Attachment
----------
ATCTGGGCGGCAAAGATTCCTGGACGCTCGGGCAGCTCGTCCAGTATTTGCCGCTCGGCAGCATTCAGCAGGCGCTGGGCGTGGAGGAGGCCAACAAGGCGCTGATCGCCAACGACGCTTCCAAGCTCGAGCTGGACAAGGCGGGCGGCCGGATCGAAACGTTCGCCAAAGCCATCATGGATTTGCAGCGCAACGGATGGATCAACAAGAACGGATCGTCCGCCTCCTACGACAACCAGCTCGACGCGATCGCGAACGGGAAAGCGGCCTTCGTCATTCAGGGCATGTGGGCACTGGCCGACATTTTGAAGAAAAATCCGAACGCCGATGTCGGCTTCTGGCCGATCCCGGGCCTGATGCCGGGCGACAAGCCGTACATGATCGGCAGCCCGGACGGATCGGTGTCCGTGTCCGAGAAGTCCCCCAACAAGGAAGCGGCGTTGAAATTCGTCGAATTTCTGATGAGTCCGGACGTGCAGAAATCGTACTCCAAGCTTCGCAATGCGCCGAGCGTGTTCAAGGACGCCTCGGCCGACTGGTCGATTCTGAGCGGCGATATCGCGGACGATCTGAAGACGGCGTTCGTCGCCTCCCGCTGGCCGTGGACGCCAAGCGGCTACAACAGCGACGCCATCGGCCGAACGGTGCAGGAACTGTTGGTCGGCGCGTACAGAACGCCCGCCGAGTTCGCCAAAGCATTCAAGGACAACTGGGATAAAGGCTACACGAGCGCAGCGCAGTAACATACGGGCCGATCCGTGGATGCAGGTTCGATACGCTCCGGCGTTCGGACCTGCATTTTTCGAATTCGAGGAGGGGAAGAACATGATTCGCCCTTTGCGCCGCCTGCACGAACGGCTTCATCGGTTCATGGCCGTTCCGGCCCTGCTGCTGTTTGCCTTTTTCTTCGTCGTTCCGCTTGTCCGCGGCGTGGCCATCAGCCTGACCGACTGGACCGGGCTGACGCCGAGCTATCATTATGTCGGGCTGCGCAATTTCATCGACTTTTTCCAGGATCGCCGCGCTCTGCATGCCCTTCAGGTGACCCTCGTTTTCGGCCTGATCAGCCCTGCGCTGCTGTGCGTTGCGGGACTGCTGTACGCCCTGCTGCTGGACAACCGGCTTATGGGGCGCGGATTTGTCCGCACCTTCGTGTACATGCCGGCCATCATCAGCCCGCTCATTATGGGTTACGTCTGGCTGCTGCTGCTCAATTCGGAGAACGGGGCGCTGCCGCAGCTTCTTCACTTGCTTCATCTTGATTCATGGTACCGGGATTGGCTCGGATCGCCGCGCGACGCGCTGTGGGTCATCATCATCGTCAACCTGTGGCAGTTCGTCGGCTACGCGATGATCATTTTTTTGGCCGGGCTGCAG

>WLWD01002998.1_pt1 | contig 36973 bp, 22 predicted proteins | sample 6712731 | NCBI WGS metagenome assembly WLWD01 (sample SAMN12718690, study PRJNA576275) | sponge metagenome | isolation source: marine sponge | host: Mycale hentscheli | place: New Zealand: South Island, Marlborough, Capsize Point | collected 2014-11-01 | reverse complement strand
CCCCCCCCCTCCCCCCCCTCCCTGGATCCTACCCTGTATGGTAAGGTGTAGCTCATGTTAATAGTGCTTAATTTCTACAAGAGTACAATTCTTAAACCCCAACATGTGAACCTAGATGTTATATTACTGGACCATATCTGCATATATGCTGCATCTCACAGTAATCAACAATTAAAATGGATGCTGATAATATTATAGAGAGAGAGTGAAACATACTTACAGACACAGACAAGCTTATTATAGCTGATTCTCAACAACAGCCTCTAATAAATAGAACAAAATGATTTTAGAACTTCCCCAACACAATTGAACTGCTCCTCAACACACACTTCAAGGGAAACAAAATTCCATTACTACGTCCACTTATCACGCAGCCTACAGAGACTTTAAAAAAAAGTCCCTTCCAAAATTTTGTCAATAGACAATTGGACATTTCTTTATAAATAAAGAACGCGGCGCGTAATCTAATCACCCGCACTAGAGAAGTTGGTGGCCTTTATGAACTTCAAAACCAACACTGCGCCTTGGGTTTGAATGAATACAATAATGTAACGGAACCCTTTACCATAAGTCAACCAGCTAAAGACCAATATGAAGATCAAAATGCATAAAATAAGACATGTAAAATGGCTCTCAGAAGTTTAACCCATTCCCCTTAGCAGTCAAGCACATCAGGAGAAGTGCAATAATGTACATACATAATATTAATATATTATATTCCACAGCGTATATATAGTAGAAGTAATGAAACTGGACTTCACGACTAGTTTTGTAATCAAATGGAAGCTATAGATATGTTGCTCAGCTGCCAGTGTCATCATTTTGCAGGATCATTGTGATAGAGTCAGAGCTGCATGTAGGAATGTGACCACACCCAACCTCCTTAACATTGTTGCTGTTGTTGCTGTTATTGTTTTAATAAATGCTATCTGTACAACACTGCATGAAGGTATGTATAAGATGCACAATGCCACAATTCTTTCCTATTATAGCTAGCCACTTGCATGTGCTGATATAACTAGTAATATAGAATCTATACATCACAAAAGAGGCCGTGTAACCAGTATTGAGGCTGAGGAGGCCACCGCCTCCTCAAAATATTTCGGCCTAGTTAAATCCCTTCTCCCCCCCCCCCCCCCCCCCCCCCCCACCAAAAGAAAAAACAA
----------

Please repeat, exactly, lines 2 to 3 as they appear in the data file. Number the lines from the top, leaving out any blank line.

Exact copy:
>WLWD01002998.1_pt1 | contig 36973 bp, 22 predicted proteins | sample 6712731 | NCBI WGS metagenome assembly WLWD01 (sample SAMN12718690, study PRJNA576275) | sponge metagenome | isolation source: marine sponge | host: Mycale hentscheli | place: New Zealand: South Island, Marlborough, Capsize Point | collected 2014-11-01 | reverse complement strand
CCCCCCCCCTCCCCCCCCTCCCTGGATCCTACCCTGTATGGTAAGGTGTAGCTCATGTTAATAGTGCTTAATTTCTACAAGAGTACAATTCTTAAACCCCAACATGTGAACCTAGATGTTATATTACTGGACCATATCTGCATATATGCTGCATCTCACAGTAATCAACAATTAAAATGGATGCTGATAATATTATAGAGAGAGAGTGAAACATACTTACAGACACAGACAAGCTTATTATAGCTGATTCTCAACAACAGCCTCTAATAAATAGAACAAAATGATTTTAGAACTTCCCCAACACAATTGAACTGCTCCTCAACACACACTTCAAGGGAAACAAAATTCCATTACTACGTCCACTTATCACGCAGCCTACAGAGACTTTAAAAAAAAGTCCCTTCCAAAATTTTGTCAATAGACAATTGGACATTTCTTTATAAATAAAGAACGCGGCGCGTAATCTAATCACCCGCACTAGAGAAGTTGGTGGCCTTTATGAACTTCAAAACCAACACTGCGCCTTGGGTTTGAATGAATACAATAATGTAACGGAACCCTTTACCATAAGTCAACCAGCTAAAGACCAATATGAAGATCAAAATGCATAAAATAAGACATGTAAAATGGCTCTCAGAAGTTTAACCCATTCCCCTTAGCAGTCAAGCACATCAGGAGAAGTGCAATAATGTACATACATAATATTAATATATTATATTCCACAGCGTATATATAGTAGAAGTAATGAAACTGGACTTCACGACTAGTTTTGTAATCAAATGGAAGCTATAGATATGTTGCTCAGCTGCCAGTGTCATCATTTTGCAGGATCATTGTGATAGAGTCAGAGCTGCATGTAGGAATGTGACCACACCCAACCTCCTTAACATTGTTGCTGTTGTTGCTGTTATTGTTTTAATAAATGCTATCTGTACAACACTGCATGAAGGTATGTATAAGATGCACAATGCCACAATTCTTTCCTATTATAGCTAGCCACTTGCATGTGCTGATATAACTAGTAATATAGAATCTATACATCACAAAAGAGGCCGTGTAACCAGTATTGAGGCTGAGGAGGCCACCGCCTCCTCAAAATATTTCGGCCTAGTTAAATCCCTTCTCCCCCCCCCCCCCCCCCCCCCCCCCACCAAAAGAAAAAACAA